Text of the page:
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Government claims smart charging plan could save EV drivers up to £1,000 per year


The UK Government believes smart charging could save high-mileage electric vehicle (EV) drivers up to £1,000 per year as part of a new Electric Vehicle Smart Charging Action Plan.

The plan, published by the Government and Ofgem today (January 17), wants to make smart charging the preferred method of long duration charging by 2025 and proposes a number of further actions, including allowing motorists to power their homes using the electricity stored in their plug-in car or van.

As recently discussed in an AM’s ‘5 Minutes With…’ Q&A with Ohme mobility director Peter McDonald, smart charging allows motorists to charge EVs when electricity is cheaper or cleaner and can allow consumers to power their home using electricity stored in their EV or even sell it back to the grid.

Depending on tariff, mileage, and charging patterns, smarter charging could save an average driver up to £200, and a high mileage driver up to £1,000 a year by delaying the power demand from EVs at peak periods, such as 4pm to 9pm on winter evenings, says the Government.

Maximising the benefits of smart charging

Government has allocated £16 million funding from the Net Zero Innovation Portfolio (NZIP) for technologies that harness the potential of smart charging, including a smart street lamppost which will enable motorists to access smart charging on the move, and projects that will enable domestic appliances, from heat pumps to EV charge points and batteries, to integrate into a smarter energy system.

Energy and climate minister Graham Stuart said: “We want to make smart charging an easier choice for drivers of electric vehicles, whether that is charging on the driveway, at the workplace, or parked on the street.

“To do that we need to build new network infrastructure at pace, using the latest available technologies.”

Government’s new plan has been published just days after a Net Zero Review delivered on behalf of the Department for Business, Energy & Industrial Strategy (BEIS) recommended the swift delivery of an electric vehicle (EV) mandate and VAT cuts to make public charging more affordable.

It sets out how the Government will work with Ofgem and industry to kickstart the market for smart charging.

Ofgem director for strategy and decarbonisation, Neil Kenward, said: “As energy regulator, we’re helping create the infrastructure to deliver Britain’s net zero future at the lowest cost to customers.

“This latest innovative plan will help to maximise the benefits of smart charging, offer vital savings to consumers and reduce the overall cost of energy by seizing the opportunities to use batteries to both power homes and fuel the wider grid.”

As of July 2022, all new charge points sold for private now must have smart functionality and the UK is consulting on a new policy and technical framework to unlock the benefits of domestic smart, flexible energy, and enhance its cybersecurity.

Through the plan, Government has said it will improve publicly available information and evidence on smart charging, support the implementation of robust consumer service standards and ensure private charge points are secure and compatible with the latest energy innovations.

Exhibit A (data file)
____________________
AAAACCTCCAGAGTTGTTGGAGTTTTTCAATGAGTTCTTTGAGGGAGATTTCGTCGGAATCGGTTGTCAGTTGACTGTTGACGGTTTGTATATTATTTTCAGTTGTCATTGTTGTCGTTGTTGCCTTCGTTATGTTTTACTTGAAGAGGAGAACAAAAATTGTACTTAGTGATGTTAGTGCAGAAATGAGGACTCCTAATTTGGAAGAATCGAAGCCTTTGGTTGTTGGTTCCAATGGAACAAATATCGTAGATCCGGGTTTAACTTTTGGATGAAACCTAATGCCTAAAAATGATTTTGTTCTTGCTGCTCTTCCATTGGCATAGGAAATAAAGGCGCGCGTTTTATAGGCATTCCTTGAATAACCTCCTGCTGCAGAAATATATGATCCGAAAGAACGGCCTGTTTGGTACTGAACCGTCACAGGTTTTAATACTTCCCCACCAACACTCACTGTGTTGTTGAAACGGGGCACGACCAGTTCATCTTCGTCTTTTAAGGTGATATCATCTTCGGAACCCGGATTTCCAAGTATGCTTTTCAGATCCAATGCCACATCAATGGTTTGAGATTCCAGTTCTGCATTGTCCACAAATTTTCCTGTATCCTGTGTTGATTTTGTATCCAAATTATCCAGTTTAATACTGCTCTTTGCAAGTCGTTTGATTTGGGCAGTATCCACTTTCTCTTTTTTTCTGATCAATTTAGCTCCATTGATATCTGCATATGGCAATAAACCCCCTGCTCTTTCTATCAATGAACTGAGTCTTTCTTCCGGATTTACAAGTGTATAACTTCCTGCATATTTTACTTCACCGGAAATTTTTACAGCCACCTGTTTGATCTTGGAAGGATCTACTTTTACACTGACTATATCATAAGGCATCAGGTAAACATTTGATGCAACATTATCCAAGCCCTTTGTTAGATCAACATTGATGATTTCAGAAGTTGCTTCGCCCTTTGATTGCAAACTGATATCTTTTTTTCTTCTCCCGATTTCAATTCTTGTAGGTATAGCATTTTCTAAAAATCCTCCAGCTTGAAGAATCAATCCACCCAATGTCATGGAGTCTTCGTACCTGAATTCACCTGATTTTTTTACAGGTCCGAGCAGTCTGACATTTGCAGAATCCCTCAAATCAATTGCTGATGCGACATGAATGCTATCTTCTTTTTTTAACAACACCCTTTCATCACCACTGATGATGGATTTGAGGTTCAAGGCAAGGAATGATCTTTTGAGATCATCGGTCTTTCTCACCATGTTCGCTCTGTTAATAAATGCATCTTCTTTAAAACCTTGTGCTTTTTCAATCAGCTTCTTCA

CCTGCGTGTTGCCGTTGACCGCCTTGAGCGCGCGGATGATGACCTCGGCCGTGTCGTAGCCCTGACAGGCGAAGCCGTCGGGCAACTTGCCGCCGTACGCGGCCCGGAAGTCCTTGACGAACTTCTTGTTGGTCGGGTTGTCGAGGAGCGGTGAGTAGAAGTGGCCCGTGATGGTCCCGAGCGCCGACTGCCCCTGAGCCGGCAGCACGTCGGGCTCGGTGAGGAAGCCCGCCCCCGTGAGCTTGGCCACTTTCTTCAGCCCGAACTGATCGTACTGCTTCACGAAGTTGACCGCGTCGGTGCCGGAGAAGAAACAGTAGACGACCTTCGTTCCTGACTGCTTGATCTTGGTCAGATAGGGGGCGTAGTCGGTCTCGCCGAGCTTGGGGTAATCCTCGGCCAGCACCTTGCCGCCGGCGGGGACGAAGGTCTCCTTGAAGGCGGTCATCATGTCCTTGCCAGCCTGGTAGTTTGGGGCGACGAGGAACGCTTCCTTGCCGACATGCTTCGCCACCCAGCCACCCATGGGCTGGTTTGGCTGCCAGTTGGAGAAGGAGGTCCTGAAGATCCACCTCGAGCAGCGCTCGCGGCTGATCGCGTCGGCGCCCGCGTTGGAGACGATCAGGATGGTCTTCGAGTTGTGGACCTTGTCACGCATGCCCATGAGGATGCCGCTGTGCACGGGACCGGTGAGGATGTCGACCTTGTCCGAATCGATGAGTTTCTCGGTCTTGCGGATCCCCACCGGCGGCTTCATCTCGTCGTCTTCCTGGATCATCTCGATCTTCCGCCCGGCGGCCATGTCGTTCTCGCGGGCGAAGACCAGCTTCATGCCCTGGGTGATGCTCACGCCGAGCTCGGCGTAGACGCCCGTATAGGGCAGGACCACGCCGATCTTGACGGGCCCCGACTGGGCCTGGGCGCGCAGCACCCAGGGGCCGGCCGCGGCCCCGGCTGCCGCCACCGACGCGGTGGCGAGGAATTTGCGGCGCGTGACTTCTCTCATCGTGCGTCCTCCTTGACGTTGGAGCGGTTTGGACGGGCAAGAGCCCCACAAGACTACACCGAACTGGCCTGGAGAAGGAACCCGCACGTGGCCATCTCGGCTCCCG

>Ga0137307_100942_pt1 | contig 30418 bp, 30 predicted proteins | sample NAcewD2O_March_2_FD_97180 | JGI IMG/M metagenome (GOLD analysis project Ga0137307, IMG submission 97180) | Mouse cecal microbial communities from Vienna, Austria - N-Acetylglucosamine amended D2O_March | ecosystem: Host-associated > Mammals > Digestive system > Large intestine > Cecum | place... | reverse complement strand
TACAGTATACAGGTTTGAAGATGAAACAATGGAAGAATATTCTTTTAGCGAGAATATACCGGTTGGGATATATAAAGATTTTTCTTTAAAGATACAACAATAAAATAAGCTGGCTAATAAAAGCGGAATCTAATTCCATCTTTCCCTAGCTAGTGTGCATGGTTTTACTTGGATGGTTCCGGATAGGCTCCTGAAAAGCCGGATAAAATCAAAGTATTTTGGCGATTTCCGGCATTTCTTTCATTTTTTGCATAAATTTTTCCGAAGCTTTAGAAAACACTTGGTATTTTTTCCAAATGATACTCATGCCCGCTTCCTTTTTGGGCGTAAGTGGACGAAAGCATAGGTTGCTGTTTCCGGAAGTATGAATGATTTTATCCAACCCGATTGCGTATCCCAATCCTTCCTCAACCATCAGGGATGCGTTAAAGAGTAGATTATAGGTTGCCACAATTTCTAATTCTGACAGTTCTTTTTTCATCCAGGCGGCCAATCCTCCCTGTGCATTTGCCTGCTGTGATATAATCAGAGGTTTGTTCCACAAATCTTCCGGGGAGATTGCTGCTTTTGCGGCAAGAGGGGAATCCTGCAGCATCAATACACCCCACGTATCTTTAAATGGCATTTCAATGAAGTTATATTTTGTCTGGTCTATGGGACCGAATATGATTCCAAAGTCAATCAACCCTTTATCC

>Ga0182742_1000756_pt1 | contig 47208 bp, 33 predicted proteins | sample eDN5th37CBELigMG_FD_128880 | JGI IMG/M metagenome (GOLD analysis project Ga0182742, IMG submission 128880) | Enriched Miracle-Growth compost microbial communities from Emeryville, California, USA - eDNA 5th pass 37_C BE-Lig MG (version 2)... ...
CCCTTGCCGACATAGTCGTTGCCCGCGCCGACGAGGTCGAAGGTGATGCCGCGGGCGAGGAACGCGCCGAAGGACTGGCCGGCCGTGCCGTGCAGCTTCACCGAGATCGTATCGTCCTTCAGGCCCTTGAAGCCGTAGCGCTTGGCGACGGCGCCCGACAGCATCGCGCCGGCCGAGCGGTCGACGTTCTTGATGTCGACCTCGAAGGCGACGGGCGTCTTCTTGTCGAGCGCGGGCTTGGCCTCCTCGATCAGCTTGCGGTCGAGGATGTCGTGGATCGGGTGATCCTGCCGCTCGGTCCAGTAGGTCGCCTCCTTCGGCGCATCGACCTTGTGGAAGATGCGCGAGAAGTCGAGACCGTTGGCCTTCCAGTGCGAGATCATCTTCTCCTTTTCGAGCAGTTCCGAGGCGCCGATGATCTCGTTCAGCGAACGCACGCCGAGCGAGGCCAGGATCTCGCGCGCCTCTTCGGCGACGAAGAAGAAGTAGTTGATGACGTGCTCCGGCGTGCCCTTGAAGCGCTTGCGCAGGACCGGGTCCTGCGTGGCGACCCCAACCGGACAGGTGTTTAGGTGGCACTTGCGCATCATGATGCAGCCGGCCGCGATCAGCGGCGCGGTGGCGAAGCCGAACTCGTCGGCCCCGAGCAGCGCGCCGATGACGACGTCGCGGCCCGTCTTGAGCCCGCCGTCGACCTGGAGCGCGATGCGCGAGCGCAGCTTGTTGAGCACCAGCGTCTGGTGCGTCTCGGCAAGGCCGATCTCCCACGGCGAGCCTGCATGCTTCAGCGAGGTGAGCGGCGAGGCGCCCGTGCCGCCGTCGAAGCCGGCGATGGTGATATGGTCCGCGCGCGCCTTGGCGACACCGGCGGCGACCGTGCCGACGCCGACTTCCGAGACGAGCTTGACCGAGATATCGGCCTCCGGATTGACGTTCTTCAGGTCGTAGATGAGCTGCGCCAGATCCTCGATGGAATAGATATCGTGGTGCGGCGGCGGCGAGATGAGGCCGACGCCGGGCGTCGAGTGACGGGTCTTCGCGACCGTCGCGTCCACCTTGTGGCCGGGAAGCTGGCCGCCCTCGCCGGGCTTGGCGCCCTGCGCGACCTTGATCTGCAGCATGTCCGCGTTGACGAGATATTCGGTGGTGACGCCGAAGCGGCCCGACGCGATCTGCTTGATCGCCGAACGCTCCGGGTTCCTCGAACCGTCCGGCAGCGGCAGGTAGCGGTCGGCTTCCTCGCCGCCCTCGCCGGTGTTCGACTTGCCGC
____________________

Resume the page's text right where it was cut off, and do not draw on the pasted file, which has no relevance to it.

Alongside Ofgem it will also seek to remove the barriers that currently prevent the full development of a diverse and competitive smart charging market, while making sure the energy system is ready to respond to the upturn in energy demand that electric vehicles will bring.

Government funding allocation

Among those receiving funding today through the V2X (Vehicle to Everything) Innovation Programme for prototype hardware, software and business models, are:

  • £229,000 to a project led by Otaski Energy Solutions (Gateshead, Tyne and Wear) to develop a smart street lamppost capable of charging electric vehicles and sharing power back to the grid
  • £220,000 to V2X-Flex (Reigate, Surrey), a project led by EV Dot Energy Ltd to develop prototype software and a new business model which will reduce entry barriers for the domestic use of V2X bi-directional chargers to provide energy flexibility services
  • £165,000 to BEVScanV2X (London), a project led by Agile Charging Ltd to develop technology that could overcome battery degradation by creating a cost-effective tool to monitor and advise best approaches to maximise battery life and financial returns from smart charging

Among those receiving funding today through the Interoperable Demand-Side Response (IDSR) Programme, which supports technologies that allow consumers to remotely increase or decrease their energy use to take advantage of when energy is cheaper or more renewables are on the grid, are:

  • £510,000 to Energy Smart Heat Pump (Chertsey, Surrey), a project by Samsung Electronics UK and their project partners Passiv UK to design and develop a technology solution that is able to provide demand side response (DSR) services via Samsung Heat Pumps, giving greater control of their usage on the basis of cost or carbon savings
  • £1.2 million to Smart-DSRFlex (Manchester), a project by Landis & Gyr UK to demonstrate how DSR technology can help to manage a renewables-based electricity grid using the smart meter system
  • £29,000 to Open DSR for All (Manchester), a project by Carbon Co-op to explore the benefits and technical barriers to an accessible approach to domestic DSR, potentially enabling more products being able to offer DSR in future



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